BRUSSELS France and Luxembourg lost their battle to apply reduced VAT rates to ebooks on Thursday when a top European court agreed with EU regulators that only paper books qualified for lower taxes.
EU rules allow member states to set lower rates of value-added tax on printed books but the European Commission decided two years ago that the 5.5 percent and 3 percent rates imposed by France and Luxembourg respectively, were illegal.
The EU executive said reduced VAT rates did not apply to ebooks as they were an electronically provided service and were not in the list of goods and services granted this privilege.
The vast majority of the EU's 28 countries levy VAT rates ranging from 18 to 25 percent, according to Commission data.
VAT on paper books in contrast ranges from 0 to 10 percent, with the exception of three member states.
Judges at the Luxembourg-based Court of Justice of the European Union (ECJ) rejected France and Luxembourg's argument that ebooks should be considered a good rather than a service.
"The court finds that the VAT Directive excludes any possibility of a reduced VAT rate being applied to 'electronically supplied services'," they said.
"The court holds that the supply of electronic books is such a service," the ECJ ruled.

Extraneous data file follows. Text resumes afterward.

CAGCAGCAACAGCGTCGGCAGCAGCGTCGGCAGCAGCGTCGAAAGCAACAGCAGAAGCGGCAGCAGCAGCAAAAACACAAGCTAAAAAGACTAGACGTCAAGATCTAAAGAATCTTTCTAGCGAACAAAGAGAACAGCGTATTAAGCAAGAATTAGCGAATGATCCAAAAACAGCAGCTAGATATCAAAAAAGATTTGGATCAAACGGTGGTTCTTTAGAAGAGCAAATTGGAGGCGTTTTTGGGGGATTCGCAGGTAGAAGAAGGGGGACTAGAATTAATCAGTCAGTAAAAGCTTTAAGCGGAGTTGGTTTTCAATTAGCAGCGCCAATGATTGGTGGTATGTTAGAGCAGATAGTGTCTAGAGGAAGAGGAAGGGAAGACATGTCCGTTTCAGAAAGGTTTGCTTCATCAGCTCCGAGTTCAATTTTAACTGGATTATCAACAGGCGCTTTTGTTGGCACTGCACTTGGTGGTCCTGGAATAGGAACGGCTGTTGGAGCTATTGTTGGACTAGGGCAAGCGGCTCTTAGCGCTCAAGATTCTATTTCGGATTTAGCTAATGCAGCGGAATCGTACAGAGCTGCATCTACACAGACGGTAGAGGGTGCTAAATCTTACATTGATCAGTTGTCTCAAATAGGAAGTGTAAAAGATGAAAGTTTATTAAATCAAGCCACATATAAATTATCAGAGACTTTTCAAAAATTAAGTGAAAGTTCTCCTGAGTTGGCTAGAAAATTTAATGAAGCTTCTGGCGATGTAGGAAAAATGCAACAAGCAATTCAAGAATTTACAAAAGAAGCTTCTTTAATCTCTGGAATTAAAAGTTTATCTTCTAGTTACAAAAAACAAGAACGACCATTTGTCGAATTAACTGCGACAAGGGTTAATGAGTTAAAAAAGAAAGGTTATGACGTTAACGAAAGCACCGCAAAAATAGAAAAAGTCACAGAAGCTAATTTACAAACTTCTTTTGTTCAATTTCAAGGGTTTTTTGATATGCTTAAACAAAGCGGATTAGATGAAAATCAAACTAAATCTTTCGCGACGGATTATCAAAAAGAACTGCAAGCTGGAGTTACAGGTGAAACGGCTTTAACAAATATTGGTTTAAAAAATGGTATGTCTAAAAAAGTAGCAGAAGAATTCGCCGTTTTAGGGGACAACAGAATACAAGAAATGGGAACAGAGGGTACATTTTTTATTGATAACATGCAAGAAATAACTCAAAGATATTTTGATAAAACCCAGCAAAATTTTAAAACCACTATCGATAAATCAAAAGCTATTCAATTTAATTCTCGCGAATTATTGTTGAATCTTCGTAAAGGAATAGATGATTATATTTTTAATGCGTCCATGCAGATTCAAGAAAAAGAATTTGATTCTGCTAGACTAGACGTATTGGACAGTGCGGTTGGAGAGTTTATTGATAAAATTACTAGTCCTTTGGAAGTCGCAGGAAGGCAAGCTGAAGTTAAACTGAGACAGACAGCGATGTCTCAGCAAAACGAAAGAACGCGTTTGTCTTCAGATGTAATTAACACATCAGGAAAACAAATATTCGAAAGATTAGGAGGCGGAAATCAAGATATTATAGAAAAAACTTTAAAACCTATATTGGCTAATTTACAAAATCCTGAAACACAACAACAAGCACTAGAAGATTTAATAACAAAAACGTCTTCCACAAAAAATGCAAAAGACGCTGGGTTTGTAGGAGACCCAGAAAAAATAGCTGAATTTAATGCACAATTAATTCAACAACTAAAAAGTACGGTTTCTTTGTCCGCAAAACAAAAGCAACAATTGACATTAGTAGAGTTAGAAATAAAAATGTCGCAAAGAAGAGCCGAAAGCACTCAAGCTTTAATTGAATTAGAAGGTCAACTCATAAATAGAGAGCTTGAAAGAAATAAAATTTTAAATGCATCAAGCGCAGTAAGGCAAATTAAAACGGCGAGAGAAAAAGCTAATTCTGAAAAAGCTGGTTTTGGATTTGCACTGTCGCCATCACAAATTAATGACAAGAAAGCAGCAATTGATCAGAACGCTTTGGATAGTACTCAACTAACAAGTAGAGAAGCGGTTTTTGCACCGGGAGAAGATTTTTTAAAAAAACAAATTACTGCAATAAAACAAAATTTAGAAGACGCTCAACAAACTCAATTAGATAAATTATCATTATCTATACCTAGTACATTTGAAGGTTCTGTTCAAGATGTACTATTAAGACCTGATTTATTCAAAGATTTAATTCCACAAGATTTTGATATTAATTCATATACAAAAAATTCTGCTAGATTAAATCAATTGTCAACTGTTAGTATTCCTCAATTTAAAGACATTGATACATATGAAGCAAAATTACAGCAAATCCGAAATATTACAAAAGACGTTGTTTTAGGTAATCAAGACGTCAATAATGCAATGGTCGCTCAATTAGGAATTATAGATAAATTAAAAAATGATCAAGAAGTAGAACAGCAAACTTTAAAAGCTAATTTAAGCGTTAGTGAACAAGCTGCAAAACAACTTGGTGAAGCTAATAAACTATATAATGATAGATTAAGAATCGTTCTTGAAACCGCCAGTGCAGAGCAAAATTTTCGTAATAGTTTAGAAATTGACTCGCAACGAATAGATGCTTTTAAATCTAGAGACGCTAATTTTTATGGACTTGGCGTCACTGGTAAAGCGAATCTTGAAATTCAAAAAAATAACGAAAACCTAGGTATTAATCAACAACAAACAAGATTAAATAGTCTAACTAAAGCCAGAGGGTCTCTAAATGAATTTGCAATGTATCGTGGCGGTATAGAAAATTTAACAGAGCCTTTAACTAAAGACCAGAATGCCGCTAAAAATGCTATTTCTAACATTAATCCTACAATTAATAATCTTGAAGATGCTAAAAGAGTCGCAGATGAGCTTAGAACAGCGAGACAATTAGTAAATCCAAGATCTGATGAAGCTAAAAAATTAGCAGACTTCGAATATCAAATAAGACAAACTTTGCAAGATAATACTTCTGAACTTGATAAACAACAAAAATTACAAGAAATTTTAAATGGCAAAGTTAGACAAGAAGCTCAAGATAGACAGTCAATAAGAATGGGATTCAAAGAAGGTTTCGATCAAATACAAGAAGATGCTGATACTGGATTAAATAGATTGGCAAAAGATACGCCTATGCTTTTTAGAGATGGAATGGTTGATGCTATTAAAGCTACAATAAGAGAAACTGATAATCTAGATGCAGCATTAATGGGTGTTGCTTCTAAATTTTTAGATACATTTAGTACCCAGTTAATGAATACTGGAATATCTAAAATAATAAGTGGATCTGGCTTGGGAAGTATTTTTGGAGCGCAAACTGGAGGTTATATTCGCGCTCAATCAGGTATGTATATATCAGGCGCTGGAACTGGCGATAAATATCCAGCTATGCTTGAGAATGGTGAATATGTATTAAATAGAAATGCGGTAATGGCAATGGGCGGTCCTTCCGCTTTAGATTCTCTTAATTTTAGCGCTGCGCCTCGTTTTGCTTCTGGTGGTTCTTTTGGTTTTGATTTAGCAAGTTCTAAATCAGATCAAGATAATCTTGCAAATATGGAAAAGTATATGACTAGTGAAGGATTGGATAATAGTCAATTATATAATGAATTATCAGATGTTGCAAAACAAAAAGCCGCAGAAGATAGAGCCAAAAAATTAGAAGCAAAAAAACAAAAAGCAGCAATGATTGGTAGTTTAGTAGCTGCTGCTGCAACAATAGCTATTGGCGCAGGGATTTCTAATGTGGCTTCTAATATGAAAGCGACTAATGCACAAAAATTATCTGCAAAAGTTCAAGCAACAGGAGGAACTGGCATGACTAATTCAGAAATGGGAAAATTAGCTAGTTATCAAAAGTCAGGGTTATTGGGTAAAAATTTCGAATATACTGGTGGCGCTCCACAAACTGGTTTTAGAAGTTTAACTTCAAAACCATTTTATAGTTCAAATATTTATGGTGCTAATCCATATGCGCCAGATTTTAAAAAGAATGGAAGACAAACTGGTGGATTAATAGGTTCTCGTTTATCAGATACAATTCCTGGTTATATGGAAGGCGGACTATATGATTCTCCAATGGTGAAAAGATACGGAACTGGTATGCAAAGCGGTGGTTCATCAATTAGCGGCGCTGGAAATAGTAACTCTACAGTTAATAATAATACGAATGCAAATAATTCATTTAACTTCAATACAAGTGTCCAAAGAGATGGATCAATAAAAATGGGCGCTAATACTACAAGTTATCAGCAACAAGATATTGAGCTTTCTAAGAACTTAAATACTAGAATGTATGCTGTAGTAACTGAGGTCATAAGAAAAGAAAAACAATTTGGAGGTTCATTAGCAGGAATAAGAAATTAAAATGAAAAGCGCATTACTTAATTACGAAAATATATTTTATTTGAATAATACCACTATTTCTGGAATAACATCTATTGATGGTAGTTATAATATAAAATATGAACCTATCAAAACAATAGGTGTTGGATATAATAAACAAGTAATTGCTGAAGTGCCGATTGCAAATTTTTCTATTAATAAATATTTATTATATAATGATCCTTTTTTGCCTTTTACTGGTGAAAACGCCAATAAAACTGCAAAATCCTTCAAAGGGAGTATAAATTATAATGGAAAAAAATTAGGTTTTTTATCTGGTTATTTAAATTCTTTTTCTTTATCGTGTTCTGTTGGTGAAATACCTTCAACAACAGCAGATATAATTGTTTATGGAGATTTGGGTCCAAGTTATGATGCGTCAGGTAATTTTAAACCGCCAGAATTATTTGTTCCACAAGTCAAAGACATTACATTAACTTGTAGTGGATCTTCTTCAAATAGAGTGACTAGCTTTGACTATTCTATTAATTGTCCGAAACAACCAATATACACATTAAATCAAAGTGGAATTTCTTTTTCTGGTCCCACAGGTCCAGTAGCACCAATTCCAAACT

Amazon, which dominates the ebooks market, has said that lower priced ebooks sell more and ultimately generate more revenue and more royalties for authors.
According to data provider Statista, ebook sales in Europe are expected to account for just over a fifth of book sales in Europe in 2017 compared with 4.5 percent in 2013.
The Commission is now reviewing the VAT rules as part of a revamp of the current transitional VAT system to switch over to a definitive VAT regime, a spokesman said before the court ruling.
French publishers and booksellers said the policy of having higher VAT rates for ebooks than for printed ones ran counter to the goal of encouraging e-reading and urged the Commission to change the VAT rules.
"We call on the European Commission to quickly take the initiative to amend the law to reflect technological progress and eliminate a serious obstacle to the development of the ebook market," they said in a statement.
The case is C-479/13 Commission v France and C-502/13 Commission v Luxembourg.
(Additional reporting by Adrian Croft; Editing by Jon Boyle)